An arXival from today has made me even more skeptical of the value of this notion of splitting machine learning uncertainty into the so-called aleatoric and epistemic contributions a la Kendall & Gal (2017): aleatoric = “noise inherent in the observations … for example sensor noise or motion noise, resulting in uncertainty which cannot be reduced even if more data were to be collected” vs epistemic = “uncertainty in the model parameters … This uncertainty can be explained away given enough data”. My original objection is that this creates an artificial distinction between what is essentially the prior and the likelihood. My additional objection is that these terms have been defined with insufficient clarity; such that it is no surprise that their definitions drift across downstream publications like words in a game of telephone. In today’s arXival we see that epistemic uncertainties are now supposedly accounting for model miss-specification: “errors due to things that can be known but are neglect in the current investigation, for instance, certain effects that are not modelled”, which is only a little further than the network structure uncertainty implied by the use in this earlier astronomical publication: “more flexible networks or more training can reduce them”.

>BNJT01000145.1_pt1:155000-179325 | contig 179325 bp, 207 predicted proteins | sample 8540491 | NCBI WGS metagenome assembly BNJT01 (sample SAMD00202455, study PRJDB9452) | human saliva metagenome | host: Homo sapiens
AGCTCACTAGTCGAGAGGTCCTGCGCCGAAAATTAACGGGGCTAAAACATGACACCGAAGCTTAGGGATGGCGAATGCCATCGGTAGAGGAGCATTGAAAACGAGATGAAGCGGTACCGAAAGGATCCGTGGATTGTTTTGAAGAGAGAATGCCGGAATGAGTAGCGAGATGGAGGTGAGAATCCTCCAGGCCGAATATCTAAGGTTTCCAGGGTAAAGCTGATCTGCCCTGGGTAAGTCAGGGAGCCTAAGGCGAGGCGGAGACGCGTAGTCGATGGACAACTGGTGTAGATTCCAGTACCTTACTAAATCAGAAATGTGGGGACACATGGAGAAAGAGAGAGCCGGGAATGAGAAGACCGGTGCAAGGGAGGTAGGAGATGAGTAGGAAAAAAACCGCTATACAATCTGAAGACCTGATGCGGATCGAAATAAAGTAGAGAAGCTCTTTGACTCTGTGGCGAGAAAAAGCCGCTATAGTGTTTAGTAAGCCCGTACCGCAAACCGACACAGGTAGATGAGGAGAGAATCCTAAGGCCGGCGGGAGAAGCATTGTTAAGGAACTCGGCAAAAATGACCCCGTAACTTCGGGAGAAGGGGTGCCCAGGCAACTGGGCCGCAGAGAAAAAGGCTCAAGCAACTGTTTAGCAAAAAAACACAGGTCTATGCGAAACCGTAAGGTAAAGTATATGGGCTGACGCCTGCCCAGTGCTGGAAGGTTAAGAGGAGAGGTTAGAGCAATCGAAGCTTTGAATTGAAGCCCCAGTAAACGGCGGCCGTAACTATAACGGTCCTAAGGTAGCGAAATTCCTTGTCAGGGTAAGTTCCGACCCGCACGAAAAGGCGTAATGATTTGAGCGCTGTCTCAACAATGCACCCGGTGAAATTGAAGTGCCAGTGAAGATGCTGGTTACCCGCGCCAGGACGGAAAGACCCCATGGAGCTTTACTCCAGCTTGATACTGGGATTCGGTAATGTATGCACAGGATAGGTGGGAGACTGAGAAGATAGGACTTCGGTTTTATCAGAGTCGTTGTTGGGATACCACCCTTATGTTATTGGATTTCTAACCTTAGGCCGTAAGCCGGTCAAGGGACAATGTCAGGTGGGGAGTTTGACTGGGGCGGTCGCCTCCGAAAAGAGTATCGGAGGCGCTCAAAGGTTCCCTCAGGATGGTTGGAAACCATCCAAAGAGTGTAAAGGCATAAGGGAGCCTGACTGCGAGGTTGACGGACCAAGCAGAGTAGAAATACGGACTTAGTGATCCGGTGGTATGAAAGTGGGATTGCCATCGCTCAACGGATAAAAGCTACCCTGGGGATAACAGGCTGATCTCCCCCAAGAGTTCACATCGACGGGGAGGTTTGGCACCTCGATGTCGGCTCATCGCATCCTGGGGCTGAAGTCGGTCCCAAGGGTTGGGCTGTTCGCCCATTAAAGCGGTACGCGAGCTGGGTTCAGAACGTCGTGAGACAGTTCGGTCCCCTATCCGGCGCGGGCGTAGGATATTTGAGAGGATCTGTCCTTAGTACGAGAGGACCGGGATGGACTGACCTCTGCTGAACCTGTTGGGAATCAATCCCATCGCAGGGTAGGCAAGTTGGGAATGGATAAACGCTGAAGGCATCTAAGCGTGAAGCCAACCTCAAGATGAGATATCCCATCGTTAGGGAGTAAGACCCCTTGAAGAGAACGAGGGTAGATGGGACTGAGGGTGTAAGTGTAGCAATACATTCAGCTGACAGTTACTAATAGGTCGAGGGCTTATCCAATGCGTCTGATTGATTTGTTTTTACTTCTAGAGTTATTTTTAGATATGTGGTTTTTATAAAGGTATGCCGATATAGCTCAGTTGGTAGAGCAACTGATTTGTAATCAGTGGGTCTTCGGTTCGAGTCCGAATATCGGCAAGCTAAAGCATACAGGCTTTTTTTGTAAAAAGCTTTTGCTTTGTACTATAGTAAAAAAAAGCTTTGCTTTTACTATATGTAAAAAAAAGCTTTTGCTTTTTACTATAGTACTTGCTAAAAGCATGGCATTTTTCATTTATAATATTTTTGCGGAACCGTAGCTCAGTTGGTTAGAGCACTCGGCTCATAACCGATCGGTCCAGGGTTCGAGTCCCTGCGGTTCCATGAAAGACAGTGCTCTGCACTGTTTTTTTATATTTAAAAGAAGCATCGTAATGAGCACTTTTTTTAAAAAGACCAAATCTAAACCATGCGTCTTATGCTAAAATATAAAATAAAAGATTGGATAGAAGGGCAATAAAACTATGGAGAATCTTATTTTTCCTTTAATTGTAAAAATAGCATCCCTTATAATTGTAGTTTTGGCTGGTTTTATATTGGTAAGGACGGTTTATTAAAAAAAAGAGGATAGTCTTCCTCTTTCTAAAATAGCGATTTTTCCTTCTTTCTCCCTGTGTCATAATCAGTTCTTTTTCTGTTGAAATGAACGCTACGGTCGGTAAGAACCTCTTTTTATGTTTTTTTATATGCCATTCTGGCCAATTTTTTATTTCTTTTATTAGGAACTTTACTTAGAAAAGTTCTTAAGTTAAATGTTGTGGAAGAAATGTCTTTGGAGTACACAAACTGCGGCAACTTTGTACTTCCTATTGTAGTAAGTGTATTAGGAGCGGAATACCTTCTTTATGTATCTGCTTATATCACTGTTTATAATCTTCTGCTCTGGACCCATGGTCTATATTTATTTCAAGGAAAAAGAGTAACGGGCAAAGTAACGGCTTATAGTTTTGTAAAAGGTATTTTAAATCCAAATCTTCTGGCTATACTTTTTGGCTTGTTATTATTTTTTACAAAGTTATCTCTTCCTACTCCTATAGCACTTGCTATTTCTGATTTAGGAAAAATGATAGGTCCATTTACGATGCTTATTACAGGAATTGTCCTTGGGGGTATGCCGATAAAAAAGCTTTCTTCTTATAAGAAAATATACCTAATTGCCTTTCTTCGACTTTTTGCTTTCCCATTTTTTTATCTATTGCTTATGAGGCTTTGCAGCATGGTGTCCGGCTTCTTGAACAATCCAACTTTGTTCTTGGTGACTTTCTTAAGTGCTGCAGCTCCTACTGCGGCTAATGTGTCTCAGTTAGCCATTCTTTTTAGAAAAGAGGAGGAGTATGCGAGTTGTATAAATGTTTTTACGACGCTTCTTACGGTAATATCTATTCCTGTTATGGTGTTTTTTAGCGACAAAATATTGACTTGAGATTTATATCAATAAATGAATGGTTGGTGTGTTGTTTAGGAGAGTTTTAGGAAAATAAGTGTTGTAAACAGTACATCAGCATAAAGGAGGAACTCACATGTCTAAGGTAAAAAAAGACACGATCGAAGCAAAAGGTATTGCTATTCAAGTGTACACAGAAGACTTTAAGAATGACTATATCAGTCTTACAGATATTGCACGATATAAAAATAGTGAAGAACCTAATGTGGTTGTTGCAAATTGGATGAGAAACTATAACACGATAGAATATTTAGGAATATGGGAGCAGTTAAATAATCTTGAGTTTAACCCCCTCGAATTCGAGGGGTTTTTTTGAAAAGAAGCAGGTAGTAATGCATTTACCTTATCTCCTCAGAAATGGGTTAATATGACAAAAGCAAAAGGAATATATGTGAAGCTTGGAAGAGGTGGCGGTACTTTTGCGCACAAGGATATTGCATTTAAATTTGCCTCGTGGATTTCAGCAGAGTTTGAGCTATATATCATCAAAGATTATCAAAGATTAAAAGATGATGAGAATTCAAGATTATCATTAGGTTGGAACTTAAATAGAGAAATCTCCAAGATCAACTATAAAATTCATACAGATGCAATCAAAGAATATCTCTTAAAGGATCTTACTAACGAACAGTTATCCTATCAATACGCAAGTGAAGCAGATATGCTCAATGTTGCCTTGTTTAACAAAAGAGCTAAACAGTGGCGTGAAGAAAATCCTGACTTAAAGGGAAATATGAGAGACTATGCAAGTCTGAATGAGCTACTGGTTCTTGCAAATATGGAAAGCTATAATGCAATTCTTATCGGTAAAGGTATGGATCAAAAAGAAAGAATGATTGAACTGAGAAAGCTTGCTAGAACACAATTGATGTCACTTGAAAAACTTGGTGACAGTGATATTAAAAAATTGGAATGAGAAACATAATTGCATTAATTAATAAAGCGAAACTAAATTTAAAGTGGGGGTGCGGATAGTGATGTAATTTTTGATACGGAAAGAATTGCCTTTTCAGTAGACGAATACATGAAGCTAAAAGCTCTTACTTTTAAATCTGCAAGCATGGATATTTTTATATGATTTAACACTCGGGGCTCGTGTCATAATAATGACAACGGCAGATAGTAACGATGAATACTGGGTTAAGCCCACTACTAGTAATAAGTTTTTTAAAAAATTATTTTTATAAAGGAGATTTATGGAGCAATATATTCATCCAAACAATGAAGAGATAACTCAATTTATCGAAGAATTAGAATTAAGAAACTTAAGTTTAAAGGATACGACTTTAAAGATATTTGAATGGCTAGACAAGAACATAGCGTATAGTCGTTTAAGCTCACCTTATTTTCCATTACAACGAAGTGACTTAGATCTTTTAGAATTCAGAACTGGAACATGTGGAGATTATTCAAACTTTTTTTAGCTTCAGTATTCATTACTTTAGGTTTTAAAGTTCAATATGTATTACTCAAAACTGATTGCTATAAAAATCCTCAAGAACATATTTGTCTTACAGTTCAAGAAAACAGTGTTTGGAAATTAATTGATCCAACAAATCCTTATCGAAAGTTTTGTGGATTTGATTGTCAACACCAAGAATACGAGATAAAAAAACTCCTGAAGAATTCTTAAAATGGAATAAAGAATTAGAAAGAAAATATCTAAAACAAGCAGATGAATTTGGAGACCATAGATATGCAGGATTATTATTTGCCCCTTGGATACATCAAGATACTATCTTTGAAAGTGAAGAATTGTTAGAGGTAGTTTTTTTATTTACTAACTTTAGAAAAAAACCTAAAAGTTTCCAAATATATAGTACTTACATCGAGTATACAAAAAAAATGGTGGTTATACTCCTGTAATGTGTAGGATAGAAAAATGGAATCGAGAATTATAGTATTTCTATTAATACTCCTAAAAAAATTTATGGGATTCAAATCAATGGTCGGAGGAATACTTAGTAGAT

In these particular astronomical applications things become even more squirrely because the exercise there is essentially training a network such that input lensing system images return output unimodal, diagonal-covariance matrix Gaussian approximations to the posterior in some (<10) model parameters. That is, the network makes the simplest possible neural density estimator with the width of the predicted Gaussian being the approximation of its “aleatoric” uncertainty and the jittering of this to improve its frequentist coverage properties via dropout to be the “epistemic” uncertainty. In neither of these publications do we get to see how these two sources of uncertainty compare with each other and what effect they’re having on the modelling: although it is stated without demonstration that “the total probability distributions could be highly non-Gaussian, due to the contribution of the epistemic uncertainties”. Of course, no comparisons are actually made to the full posteriors from a likelihood-based Bayesian analysis to examine the value of the resulting approximations, nor any tests to see whether the recovered posterior approximations are saturating the Cramer-Rao bound. Still, the medium is the message, so delivering inference via machine learning (whether that is necessary or not) is probably what you want to be doing these days to position yourself best for funding opportunities.
One final gripe about the way that the ‘dropout as variational inference’ meme is presented in the earlier astronomical publication: here it is made to seem that the rando choice of the layered Bernoulli distribution as a variational family is somehow just a natural thing to do and then ‘hey presto, dropout is Bayesian’. (As opposed to being ‘chosen’ a posteriori once the dropout technique was known.) See, e.g., the text around the line “The form of this variational distribution is an arbitrary choice.” Arbitrary = ‘based on random choice or personal whim, rather than any reason or system’! Unless … is that actually a clever dig at Gal & Ghahramani (2016)?!